×

Facebook, YouTube, Twitter face furor over ‘hate speech’

Three French organizations say they will file legal complaints against Facebook, Twitter and Google's YouTube service for failing to remove 'hateful content' posted on their sites.

The French Jewish students union UEJF, SOS Racisme and SOS Homophobie say the internet giants have only removed a small portion of inappropriate content posted in a measured period.

In France, there is a legal requirement for internet firms to report racist, anti-Semitic or homophobic material and also remove it from their platforms.

In a joint presentation, the three associations said of offensive material posted between the end of March and May 10, Twitter removed only four percent, YouTube seven percent and Facebook 34 per cent.

In a French television interview, UEJF president Sacha Reingewirtz said it was strange that the process of moderating comments wasn't better understood.

"We don't know who they are, which is strange from companies like that. Companies with such amazing technology and who pay little tax in France, but yet the practice of moderation remains such a mystery," he said.

All three internet firms have been contacted by CNBC. At this time, Google's YouTube had responded to say it had no statement to make other than the company has clear guidelines on hate speech.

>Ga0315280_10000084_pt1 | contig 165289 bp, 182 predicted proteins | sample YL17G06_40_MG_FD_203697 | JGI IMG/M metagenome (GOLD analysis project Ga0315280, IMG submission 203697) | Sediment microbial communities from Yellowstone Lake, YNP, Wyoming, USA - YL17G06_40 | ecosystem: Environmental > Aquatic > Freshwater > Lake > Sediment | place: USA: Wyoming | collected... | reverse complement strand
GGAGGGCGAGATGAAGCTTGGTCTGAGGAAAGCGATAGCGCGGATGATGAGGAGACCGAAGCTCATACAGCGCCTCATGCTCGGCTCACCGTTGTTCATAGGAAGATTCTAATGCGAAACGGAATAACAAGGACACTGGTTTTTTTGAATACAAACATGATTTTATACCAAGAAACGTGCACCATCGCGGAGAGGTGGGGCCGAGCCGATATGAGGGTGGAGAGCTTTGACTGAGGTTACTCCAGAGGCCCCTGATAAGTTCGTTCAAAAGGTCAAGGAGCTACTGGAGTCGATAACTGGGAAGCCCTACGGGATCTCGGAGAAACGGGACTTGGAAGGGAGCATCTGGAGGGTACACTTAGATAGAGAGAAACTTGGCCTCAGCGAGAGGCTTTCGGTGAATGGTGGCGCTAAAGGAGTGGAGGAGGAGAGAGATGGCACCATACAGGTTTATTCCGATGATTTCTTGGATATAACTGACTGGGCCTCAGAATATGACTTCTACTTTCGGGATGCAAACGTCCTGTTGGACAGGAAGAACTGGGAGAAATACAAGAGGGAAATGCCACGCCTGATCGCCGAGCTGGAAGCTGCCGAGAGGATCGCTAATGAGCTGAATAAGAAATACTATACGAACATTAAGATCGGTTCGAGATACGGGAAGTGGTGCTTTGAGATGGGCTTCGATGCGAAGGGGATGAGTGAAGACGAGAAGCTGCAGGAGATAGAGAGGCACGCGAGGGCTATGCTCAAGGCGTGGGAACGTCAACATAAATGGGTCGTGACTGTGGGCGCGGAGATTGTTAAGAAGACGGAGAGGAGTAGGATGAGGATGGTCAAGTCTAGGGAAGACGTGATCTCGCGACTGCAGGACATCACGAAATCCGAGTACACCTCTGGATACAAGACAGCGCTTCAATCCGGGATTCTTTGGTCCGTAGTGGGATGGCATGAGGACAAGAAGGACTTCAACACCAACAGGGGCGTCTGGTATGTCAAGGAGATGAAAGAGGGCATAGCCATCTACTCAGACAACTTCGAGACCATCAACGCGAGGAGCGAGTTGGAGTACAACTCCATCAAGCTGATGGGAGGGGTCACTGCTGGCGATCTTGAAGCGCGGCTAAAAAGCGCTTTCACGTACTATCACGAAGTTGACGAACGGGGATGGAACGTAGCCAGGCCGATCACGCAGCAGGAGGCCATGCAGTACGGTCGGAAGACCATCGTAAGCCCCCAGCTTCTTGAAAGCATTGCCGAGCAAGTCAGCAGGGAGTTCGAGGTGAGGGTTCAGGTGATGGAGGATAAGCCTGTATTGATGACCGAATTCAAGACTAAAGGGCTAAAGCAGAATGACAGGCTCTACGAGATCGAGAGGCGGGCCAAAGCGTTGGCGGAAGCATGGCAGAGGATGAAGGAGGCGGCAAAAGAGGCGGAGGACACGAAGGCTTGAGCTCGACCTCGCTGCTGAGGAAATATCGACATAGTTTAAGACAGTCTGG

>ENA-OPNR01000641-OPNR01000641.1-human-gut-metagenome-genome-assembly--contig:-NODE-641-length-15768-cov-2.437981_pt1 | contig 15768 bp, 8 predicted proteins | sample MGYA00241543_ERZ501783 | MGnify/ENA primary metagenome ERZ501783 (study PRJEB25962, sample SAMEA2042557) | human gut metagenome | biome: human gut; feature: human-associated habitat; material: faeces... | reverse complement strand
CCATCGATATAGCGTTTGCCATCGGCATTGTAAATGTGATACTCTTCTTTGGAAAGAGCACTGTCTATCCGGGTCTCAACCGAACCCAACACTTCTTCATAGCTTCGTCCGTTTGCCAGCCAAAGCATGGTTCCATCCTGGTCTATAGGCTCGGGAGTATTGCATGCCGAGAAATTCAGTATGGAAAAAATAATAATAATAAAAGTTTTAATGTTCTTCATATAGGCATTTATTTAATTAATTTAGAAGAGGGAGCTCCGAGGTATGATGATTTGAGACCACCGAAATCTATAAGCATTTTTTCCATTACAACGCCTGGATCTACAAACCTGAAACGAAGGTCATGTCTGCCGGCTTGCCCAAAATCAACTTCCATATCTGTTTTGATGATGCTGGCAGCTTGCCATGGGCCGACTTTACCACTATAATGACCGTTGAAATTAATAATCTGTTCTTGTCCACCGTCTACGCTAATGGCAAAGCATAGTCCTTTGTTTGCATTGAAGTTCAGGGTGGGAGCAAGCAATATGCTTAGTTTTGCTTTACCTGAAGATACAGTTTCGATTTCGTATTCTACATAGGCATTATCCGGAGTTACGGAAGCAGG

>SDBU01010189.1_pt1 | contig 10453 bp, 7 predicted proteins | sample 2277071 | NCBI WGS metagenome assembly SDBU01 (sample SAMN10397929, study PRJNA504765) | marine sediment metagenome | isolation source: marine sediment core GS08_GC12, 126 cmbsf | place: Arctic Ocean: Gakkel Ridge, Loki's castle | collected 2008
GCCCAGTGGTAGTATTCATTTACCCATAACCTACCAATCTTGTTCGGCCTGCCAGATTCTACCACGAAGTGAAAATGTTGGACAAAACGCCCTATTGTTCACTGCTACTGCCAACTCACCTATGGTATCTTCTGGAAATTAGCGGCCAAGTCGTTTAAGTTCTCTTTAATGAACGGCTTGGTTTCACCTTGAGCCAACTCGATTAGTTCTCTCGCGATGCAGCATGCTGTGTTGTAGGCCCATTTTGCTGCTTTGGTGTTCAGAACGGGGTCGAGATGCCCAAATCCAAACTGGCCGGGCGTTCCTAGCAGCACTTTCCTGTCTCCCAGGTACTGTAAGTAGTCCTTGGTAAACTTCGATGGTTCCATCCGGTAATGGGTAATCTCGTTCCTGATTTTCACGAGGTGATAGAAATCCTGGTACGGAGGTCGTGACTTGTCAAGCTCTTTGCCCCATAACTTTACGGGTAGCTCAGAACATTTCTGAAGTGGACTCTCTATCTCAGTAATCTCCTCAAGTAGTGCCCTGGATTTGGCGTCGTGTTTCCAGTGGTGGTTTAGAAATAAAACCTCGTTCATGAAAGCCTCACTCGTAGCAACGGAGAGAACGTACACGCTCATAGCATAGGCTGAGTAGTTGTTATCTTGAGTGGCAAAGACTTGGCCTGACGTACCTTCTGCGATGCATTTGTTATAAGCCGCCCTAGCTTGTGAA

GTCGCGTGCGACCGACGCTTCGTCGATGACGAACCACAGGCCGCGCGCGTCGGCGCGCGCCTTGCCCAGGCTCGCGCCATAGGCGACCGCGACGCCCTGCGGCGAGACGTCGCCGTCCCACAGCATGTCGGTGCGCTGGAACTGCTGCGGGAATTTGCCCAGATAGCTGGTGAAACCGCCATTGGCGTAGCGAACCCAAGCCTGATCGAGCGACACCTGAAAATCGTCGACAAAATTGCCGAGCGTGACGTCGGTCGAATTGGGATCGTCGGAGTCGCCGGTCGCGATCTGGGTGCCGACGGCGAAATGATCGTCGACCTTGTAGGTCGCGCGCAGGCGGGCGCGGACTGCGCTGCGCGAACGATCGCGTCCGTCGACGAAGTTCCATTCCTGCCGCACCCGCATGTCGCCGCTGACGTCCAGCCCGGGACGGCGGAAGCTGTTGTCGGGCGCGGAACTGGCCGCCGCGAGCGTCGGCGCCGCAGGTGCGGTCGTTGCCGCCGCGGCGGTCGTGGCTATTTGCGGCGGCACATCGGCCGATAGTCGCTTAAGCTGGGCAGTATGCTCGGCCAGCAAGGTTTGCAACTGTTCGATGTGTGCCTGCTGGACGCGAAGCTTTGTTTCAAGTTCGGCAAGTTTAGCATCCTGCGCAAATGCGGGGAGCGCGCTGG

YouTube’s 'Nazi dog' row

A separate row is brewing over a YouTube video which shows a dog raising its paw after it hears an anti-Semitic slur.

The video, which has now been viewed more than 1.5 million times, shows the dog performing a 'Nazi salute' after the man says the phrase "Sieg Heil."

The pug dog also reacts after hearing the words "Gas the Jews."

At the end, the video's creator Markus Meechan from Scotland insists that he is a not a racist, but is only trying to play a "joke" on his girlfriend, Sue.

Meechan has since been arrested and Poilce Scotland confirmed the arrest was in relation to the alleged publication of offensive material online.

YouTube has not removed the video and after contacting CNBC, the company said it remained confident in its moderating policy.

Reuters contributed to this report